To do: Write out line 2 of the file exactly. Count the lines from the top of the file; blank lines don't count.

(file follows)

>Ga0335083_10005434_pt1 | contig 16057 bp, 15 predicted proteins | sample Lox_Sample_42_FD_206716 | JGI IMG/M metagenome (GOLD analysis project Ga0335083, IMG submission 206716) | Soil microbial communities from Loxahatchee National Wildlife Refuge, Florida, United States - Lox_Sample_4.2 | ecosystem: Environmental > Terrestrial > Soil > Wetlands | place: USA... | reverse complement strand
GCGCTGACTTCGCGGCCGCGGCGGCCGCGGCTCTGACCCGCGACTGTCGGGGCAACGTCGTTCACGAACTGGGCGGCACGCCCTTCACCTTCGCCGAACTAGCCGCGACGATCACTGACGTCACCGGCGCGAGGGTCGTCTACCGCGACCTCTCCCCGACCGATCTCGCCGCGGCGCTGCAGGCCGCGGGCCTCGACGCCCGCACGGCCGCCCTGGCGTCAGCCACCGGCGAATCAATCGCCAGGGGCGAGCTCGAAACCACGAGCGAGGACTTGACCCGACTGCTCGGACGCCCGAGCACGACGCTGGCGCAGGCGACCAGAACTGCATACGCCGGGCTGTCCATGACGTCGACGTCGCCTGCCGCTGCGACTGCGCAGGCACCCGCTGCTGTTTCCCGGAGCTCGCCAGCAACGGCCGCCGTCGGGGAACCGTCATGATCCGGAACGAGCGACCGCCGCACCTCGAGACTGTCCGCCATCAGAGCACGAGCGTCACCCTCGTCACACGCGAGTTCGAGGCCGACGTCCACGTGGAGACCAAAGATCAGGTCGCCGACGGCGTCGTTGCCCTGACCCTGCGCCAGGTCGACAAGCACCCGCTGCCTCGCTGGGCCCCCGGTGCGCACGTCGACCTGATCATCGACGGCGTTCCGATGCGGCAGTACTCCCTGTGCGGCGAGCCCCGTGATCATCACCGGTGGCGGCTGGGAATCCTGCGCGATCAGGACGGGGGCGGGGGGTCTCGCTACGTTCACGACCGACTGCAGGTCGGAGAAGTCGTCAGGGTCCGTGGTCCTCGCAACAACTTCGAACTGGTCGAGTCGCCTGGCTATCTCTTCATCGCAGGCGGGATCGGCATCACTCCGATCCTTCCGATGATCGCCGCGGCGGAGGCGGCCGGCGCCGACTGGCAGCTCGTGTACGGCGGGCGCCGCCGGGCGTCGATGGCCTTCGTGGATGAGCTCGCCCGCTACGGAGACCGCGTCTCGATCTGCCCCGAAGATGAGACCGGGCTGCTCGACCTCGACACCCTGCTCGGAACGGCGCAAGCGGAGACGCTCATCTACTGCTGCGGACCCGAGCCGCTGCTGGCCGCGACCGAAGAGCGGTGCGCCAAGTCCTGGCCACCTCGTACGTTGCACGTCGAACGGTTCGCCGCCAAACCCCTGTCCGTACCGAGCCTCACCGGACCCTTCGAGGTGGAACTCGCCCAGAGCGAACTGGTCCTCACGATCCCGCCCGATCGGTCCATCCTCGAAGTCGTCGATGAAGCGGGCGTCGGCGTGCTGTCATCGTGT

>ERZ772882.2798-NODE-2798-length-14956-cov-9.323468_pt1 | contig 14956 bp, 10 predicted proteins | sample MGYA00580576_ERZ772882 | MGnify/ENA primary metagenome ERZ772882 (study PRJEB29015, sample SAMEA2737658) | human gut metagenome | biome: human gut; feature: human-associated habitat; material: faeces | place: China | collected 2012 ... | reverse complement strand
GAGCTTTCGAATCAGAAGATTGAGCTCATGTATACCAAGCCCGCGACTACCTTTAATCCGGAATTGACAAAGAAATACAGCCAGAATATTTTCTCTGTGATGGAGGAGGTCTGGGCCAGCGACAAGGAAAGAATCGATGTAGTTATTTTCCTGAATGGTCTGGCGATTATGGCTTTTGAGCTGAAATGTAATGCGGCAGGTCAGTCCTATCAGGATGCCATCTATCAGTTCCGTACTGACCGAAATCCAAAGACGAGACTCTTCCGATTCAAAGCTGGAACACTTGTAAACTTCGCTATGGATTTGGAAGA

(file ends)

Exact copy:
GCGCTGACTTCGCGGCCGCGGCGGCCGCGGCTCTGACCCGCGACTGTCGGGGCAACGTCGTTCACGAACTGGGCGGCACGCCCTTCACCTTCGCCGAACTAGCCGCGACGATCACTGACGTCACCGGCGCGAGGGTCGTCTACCGCGACCTCTCCCCGACCGATCTCGCCGCGGCGCTGCAGGCCGCGGGCCTCGACGCCCGCACGGCCGCCCTGGCGTCAGCCACCGGCGAATCAATCGCCAGGGGCGAGCTCGAAACCACGAGCGAGGACTTGACCCGACTGCTCGGACGCCCGAGCACGACGCTGGCGCAGGCGACCAGAACTGCATACGCCGGGCTGTCCATGACGTCGACGTCGCCTGCCGCTGCGACTGCGCAGGCACCCGCTGCTGTTTCCCGGAGCTCGCCAGCAACGGCCGCCGTCGGGGAACCGTCATGATCCGGAACGAGCGACCGCCGCACCTCGAGACTGTCCGCCATCAGAGCACGAGCGTCACCCTCGTCACACGCGAGTTCGAGGCCGACGTCCACGTGGAGACCAAAGATCAGGTCGCCGACGGCGTCGTTGCCCTGACCCTGCGCCAGGTCGACAAGCACCCGCTGCCTCGCTGGGCCCCCGGTGCGCACGTCGACCTGATCATCGACGGCGTTCCGATGCGGCAGTACTCCCTGTGCGGCGAGCCCCGTGATCATCACCGGTGGCGGCTGGGAATCCTGCGCGATCAGGACGGGGGCGGGGGGTCTCGCTACGTTCACGACCGACTGCAGGTCGGAGAAGTCGTCAGGGTCCGTGGTCCTCGCAACAACTTCGAACTGGTCGAGTCGCCTGGCTATCTCTTCATCGCAGGCGGGATCGGCATCACTCCGATCCTTCCGATGATCGCCGCGGCGGAGGCGGCCGGCGCCGACTGGCAGCTCGTGTACGGCGGGCGCCGCCGGGCGTCGATGGCCTTCGTGGATGAGCTCGCCCGCTACGGAGACCGCGTCTCGATCTGCCCCGAAGATGAGACCGGGCTGCTCGACCTCGACACCCTGCTCGGAACGGCGCAAGCGGAGACGCTCATCTACTGCTGCGGACCCGAGCCGCTGCTGGCCGCGACCGAAGAGCGGTGCGCCAAGTCCTGGCCACCTCGTACGTTGCACGTCGAACGGTTCGCCGCCAAACCCCTGTCCGTACCGAGCCTCACCGGACCCTTCGAGGTGGAACTCGCCCAGAGCGAACTGGTCCTCACGATCCCGCCCGATCGGTCCATCCTCGAAGTCGTCGATGAAGCGGGCGTCGGCGTGCTGTCATCGTGT